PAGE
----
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China Tackles Its Plastic Problem

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China Power | Environment | East Asia

China Tackles Its Plastic Problem

Ambitious new reforms seek to cut down on China’s plastic addiction.

China Tackles Its Plastic Problem
Credit: Pixabay

Last week, Beijing unveiled an ambitious plan to reduce the country’s single-use plastics. Non-biodegradable plastic bags will be banned in major cities, such as Beijing and Shanghai, by the end of 2020, and across all cities and towns by 2022. Exceptions will be made, however, for markets selling fresh produce. The catering and restaurant industry will be forced to reduce single-use plastics by 30 percent, including a ban on plastic utensils and non-biodegradable straws by the end of 2020. Separately, within five years, the hotel industry must stop offering single-use plastic items and the postal service must end the use of plastic packaging. The crackdown on plastic use and production in China incorporates timelines for various products to be phased out by the middle of the decade, first in major cities, followed by all other cities and towns, as well as rural areas. The reforms were announced by the National Development and Reform Commission, an agency overseen by the State Council responsible for economic planning and administration, and the Ministry of Ecology and Environment.

China has become not only a top producer of plastic, accounting for 29 percent of global production, but also a consumer. Plastics are used across industries in China, including agriculture, cars, construction, durable goods, and industrial packaging, as well as in daily residential life (e.g. plastic shopping bags, water bottles, disposable cutlery, courier bags). But large-scale pollution, and plastics in particular, has been an increasing drag on the country. Our World in Data from the University of Oxford estimates that China was the top producer of plastic waste in 2010, generating 60 million tons, followed by the United States at 38 million, Germany at 14.5 million, and Brazil at 12 million tons.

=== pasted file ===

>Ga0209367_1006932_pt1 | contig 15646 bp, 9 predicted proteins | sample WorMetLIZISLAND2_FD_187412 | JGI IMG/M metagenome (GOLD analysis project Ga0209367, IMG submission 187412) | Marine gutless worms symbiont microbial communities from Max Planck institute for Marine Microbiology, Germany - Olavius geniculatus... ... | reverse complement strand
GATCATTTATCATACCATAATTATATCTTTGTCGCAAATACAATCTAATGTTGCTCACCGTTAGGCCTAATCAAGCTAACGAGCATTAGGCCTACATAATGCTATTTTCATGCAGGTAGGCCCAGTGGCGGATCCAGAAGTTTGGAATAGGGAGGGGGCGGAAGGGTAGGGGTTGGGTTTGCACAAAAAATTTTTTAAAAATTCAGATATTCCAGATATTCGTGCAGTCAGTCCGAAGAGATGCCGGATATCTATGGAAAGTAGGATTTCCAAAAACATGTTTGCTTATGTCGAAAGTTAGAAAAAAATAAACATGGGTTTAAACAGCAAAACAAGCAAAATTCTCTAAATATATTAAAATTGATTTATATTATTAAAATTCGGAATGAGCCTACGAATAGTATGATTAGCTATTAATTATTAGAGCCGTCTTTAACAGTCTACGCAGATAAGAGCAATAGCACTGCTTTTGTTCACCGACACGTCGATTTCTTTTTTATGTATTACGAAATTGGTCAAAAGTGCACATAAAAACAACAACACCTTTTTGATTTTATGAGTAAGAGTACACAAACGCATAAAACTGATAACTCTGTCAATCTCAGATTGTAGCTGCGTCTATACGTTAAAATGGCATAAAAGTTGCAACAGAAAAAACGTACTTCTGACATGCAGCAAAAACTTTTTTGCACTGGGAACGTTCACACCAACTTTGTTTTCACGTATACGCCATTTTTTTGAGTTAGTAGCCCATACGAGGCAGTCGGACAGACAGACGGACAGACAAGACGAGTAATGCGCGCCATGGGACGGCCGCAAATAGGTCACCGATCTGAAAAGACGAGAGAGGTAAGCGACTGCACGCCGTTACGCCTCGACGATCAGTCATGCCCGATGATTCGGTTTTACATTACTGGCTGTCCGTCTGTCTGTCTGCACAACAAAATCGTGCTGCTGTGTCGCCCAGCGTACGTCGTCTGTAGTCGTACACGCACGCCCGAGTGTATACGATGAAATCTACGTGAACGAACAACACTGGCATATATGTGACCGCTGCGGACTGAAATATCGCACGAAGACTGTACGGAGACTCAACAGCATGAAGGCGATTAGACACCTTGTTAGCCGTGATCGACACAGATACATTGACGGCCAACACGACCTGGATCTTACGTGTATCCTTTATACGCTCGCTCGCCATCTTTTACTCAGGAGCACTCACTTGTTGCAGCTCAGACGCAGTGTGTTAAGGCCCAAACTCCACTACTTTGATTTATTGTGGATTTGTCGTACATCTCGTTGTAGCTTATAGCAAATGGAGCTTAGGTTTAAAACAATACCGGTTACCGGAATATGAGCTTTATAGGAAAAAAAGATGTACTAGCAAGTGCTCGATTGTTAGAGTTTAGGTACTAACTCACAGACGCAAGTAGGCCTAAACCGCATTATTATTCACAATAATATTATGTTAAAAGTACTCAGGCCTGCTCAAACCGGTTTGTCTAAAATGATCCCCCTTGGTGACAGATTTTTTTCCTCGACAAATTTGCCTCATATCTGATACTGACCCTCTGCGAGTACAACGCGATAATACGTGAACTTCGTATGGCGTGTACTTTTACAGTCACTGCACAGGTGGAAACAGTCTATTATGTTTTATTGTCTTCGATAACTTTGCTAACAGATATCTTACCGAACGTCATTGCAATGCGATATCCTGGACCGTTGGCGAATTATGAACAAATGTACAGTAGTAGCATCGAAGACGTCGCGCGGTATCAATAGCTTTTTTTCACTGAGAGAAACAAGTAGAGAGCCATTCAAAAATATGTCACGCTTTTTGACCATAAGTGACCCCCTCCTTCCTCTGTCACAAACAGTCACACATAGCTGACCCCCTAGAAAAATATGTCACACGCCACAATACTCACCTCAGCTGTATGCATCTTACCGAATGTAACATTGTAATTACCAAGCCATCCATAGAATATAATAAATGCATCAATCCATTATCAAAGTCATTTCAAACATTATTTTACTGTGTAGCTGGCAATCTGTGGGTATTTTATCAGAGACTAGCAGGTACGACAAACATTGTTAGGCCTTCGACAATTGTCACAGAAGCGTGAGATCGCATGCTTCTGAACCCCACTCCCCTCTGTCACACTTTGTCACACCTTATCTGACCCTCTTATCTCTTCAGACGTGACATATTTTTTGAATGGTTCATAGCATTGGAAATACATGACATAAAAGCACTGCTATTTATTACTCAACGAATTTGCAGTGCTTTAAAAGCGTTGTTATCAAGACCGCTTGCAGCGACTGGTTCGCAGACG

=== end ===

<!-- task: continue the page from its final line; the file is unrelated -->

In addition to this new crackdown, China has instituted other programs and policies to promote sustainability and reduce pollution. The central government laid out plans aiming to increase recycling to 35 percent of waste by 2020 in nearly 50 major urban centers. For example, Shanghai piloted a new recycling system in summer 2019. The new scheme introduced four categories for sorting garbage: 1) recyclables (e.g. paper, plastics, glass, scrap metal, fabric); 2) toxic/hazardous (e.g. batteries, light bulbs, medicine, paint); 3) perishable (e.g. food waste); and 4) dry waste (a residual category). China’s financial hub was the first major city in China to adopt mandatory waste sorting. In a bid to boost compliance, Shanghai listed fines of up to $14,500 for business and government organizations who violate certain recycling rules. While no fines have been articulated for individuals, surveillance cameras are set up for monitoring purposes. Municipal authorities in China’s capital, Beijing, have since amended the city’s laws pertaining to waste disposal with provisions that are expected to come into effect in early 2020.

China has also banned the import of foreign “recyclable” trash, prohibiting a list of two dozen kinds of solid waste, including nonindustrial plastics, paper, and textiles. Before the ban came into effect in January 2018, China and other East Asian countries were the leading destinations of exported plastic waste from higher-income countries, notably the United States and Western Europe. China’s ban has had a profound impact on recycling and waste management systems worldwide and led other Asian countries to institute their own limits.

Despite Xi Jinping’s stated commitment to combat pollution, China’s overall environmental record is checkered. There are, however, significant incentives for China to address climate and environmental issues. Domestically, environmental issues and pollution remain top drivers of protest across the country. Internationally, China, often seen as unwilling to take a leadership position on transnational issues, instead preferring the role of participant or even free-rider, could shed this reticence and push other countries to make bolder national commitments. Moreover, as Deborah Lehr argued in The Diplomat, acting as a “torchbearer” to develop a low-carbon economy is also in China’s interest as it seeks to find new sources of economic development and sustainable growth.

Currently, China is paralyzed by the spreading Wuhan coronavirus, an outbreak that has undoubtedly distracted attention from the government’s plastic policy announcement, which came ahead of Chinese New Year celebrations. Still, the plastic crackdown will have a profound impact on China’s economy. The true test will be how the plastic ban is implemented. Will Chinese businesses be compliant? And if not, what types of incentives or costs might Beijing be willing to levy to ensure enforcement?